§ 26. Mr. W. T. Rodgers
asked the Parliamentary Secretary for Science what research he is conducting into problems of overcoming atmospheric pollution of industrial origin, especially in view of the continued high incidence of bronchitis in this country.
§ Mr. Denzil Freeth
The Warren Spring Laboratory of the Department of Scientific and Industrial Research and several grant-aided research associations are carrying out research aimed at reducing at source the emission of fumes and products of combustion from industrial plant and furnaces. The Laboratory is also investigating the problem of reducing the concentration of these pollutants at ground level by improved dispersion from chimneys.
§ Mr. Rodgers
Does not the Parliamentary Secretary agree that, quite apart from the grave risk to health caused by pollution of this sort, the unpleasantness of persistent pollution represents a notable loss of amenities in certain areas? Will he take steps to draw the attention of his right hon. Friend the President of the Board of Trade to the results of this research, with a view to getting industry—and particularly the chemical industry—to 1132 adopt a more active approach to the prevention of pollution?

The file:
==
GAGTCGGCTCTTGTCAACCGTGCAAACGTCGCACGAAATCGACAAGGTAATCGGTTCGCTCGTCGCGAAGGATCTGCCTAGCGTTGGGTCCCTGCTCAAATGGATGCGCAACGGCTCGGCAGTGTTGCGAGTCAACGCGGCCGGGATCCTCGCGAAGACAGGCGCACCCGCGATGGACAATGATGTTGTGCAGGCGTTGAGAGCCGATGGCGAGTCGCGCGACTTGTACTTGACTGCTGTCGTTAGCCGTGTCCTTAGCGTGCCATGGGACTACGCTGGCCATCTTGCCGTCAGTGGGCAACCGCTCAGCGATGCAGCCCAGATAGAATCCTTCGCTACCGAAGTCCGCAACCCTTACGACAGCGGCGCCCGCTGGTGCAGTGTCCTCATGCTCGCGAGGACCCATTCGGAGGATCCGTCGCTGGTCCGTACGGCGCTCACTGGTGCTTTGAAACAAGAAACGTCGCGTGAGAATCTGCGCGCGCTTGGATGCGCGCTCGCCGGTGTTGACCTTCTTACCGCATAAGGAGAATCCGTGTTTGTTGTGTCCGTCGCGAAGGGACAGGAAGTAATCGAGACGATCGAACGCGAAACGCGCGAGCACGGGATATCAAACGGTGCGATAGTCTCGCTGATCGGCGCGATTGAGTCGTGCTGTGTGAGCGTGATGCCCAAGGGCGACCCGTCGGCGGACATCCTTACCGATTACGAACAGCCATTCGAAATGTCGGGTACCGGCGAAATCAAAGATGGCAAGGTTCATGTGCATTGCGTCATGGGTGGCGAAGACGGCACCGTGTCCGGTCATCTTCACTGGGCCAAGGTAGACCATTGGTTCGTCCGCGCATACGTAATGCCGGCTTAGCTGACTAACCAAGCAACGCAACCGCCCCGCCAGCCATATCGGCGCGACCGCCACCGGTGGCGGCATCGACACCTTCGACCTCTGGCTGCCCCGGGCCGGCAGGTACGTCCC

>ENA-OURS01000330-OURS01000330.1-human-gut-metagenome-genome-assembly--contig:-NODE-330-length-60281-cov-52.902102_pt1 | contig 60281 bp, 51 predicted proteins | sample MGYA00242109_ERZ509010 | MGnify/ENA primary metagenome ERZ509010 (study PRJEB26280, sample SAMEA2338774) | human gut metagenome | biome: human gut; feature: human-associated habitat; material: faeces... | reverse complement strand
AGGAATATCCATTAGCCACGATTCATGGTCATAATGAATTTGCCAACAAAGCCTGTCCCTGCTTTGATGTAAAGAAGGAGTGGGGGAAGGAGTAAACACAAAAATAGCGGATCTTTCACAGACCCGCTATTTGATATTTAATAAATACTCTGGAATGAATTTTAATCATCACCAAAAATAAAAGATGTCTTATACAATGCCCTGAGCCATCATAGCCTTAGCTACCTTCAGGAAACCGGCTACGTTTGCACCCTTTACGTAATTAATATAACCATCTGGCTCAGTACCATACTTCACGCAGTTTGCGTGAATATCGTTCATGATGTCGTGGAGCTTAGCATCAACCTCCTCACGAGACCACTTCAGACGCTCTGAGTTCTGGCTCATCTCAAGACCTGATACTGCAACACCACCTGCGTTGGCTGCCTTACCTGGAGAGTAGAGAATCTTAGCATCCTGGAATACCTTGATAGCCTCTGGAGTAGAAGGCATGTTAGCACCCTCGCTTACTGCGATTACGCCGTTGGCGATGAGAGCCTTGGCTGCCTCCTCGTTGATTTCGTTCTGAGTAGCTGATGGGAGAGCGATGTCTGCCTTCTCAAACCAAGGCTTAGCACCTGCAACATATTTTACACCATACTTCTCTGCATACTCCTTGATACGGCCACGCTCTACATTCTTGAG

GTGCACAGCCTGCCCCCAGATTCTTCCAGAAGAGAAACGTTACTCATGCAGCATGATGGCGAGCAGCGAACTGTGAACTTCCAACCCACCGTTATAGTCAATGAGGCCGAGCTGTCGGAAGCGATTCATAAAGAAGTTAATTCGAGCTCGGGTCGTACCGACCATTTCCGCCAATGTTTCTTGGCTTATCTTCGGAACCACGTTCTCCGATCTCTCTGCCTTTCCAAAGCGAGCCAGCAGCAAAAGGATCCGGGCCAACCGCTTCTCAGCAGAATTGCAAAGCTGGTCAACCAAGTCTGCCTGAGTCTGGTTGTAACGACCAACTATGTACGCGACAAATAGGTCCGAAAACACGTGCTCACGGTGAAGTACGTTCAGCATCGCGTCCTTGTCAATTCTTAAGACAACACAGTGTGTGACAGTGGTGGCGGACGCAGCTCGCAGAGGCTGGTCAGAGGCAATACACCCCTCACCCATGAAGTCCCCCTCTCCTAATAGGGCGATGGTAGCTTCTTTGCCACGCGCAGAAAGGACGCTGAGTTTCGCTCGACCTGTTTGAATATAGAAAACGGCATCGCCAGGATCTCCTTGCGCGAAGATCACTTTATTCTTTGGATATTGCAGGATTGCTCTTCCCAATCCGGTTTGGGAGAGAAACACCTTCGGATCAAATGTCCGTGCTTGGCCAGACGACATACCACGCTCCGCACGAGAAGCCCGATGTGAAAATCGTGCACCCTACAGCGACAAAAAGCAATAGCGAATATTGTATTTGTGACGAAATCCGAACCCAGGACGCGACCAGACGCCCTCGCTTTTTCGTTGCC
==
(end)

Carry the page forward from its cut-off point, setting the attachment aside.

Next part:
§ Mr. Freeth
A great deal of research is being done, and a lot is being done at the express request of the industries themselves.
§ Dr. Bray
is the Minister aware that although a great deal of research is being done it is mostly into the physics of pollution and not into the chemistry of the atmosphere? Is he further aware that none of the work which is going on on the chemistry of the atmosphere in this country is comparable to the work on atmospheric pollution undertaken in Los Angeles, which identified the cause of smog there?
§ Mr. Woodburn
Is the Minister aware that scientific opinion is that the abolition of smoke may mislead us into thinking that we are getting clean air whereas there is a greater danger in the chemical fumes which remain, but which are not seen in the form of smoke, than there is in the complete pollution of the air, which is visible, so that the danger can be seen?
§ Mr. Freeth
I accept what the right hon. Gentleman says. In fact, our research is based on that premise.